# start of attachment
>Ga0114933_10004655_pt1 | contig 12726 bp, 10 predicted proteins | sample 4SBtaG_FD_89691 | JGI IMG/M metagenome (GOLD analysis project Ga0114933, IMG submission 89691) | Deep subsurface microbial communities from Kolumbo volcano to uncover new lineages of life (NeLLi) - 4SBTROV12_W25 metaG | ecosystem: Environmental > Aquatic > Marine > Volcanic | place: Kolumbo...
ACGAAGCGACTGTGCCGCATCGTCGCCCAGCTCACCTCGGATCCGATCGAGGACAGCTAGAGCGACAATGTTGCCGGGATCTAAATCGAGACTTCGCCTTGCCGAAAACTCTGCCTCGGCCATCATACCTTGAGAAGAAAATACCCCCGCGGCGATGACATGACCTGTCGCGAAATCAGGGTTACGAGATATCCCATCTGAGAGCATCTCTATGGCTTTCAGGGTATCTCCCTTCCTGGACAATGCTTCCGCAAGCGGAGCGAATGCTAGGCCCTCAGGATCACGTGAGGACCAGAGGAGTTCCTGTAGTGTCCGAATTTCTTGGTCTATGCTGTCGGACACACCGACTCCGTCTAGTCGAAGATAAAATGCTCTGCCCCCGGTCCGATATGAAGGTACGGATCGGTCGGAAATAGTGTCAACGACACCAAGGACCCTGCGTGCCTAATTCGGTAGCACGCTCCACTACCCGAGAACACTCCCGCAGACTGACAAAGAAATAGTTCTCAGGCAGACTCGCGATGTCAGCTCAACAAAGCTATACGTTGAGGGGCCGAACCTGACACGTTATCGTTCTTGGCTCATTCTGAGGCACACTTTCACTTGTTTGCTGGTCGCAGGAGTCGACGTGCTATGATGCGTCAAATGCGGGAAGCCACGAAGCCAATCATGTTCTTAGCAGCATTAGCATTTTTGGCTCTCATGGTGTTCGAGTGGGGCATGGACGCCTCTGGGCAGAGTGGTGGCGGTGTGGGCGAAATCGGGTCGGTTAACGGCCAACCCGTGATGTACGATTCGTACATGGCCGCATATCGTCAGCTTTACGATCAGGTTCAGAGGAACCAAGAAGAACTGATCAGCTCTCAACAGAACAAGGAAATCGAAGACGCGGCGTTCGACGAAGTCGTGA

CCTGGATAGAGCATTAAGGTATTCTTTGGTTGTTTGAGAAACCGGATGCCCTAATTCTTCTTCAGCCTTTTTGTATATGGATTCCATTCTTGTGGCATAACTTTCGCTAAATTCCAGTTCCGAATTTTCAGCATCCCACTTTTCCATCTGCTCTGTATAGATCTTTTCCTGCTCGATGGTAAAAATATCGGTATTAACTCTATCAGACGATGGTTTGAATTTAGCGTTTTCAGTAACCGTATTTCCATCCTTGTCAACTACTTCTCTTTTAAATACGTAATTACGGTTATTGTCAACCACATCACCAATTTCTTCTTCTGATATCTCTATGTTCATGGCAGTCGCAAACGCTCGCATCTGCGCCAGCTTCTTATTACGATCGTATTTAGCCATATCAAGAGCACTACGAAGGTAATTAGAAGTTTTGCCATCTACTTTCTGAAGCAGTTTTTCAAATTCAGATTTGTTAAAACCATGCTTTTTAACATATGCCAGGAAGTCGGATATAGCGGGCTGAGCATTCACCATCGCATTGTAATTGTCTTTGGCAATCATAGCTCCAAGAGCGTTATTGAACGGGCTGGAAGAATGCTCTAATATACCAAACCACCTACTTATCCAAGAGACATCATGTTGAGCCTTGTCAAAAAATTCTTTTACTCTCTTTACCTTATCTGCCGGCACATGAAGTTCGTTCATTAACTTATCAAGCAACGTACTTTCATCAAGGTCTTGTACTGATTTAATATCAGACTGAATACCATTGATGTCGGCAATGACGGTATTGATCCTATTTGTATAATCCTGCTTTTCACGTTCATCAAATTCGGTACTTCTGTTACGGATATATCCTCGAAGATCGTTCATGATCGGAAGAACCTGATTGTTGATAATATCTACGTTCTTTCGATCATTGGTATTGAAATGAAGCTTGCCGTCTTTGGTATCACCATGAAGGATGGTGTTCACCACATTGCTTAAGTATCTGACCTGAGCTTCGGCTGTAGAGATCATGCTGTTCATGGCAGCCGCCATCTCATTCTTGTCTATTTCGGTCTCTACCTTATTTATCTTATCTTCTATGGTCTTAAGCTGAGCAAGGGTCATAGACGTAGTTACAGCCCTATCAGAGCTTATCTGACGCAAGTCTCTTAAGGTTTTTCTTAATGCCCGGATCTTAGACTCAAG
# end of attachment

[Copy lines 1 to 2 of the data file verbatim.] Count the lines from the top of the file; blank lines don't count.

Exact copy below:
>Ga0114933_10004655_pt1 | contig 12726 bp, 10 predicted proteins | sample 4SBtaG_FD_89691 | JGI IMG/M metagenome (GOLD analysis project Ga0114933, IMG submission 89691) | Deep subsurface microbial communities from Kolumbo volcano to uncover new lineages of life (NeLLi) - 4SBTROV12_W25 metaG | ecosystem: Environmental > Aquatic > Marine > Volcanic | place: Kolumbo...
ACGAAGCGACTGTGCCGCATCGTCGCCCAGCTCACCTCGGATCCGATCGAGGACAGCTAGAGCGACAATGTTGCCGGGATCTAAATCGAGACTTCGCCTTGCCGAAAACTCTGCCTCGGCCATCATACCTTGAGAAGAAAATACCCCCGCGGCGATGACATGACCTGTCGCGAAATCAGGGTTACGAGATATCCCATCTGAGAGCATCTCTATGGCTTTCAGGGTATCTCCCTTCCTGGACAATGCTTCCGCAAGCGGAGCGAATGCTAGGCCCTCAGGATCACGTGAGGACCAGAGGAGTTCCTGTAGTGTCCGAATTTCTTGGTCTATGCTGTCGGACACACCGACTCCGTCTAGTCGAAGATAAAATGCTCTGCCCCCGGTCCGATATGAAGGTACGGATCGGTCGGAAATAGTGTCAACGACACCAAGGACCCTGCGTGCCTAATTCGGTAGCACGCTCCACTACCCGAGAACACTCCCGCAGACTGACAAAGAAATAGTTCTCAGGCAGACTCGCGATGTCAGCTCAACAAAGCTATACGTTGAGGGGCCGAACCTGACACGTTATCGTTCTTGGCTCATTCTGAGGCACACTTTCACTTGTTTGCTGGTCGCAGGAGTCGACGTGCTATGATGCGTCAAATGCGGGAAGCCACGAAGCCAATCATGTTCTTAGCAGCATTAGCATTTTTGGCTCTCATGGTGTTCGAGTGGGGCATGGACGCCTCTGGGCAGAGTGGTGGCGGTGTGGGCGAAATCGGGTCGGTTAACGGCCAACCCGTGATGTACGATTCGTACATGGCCGCATATCGTCAGCTTTACGATCAGGTTCAGAGGAACCAAGAAGAACTGATCAGCTCTCAACAGAACAAGGAAATCGAAGACGCGGCGTTCGACGAAGTCGTGA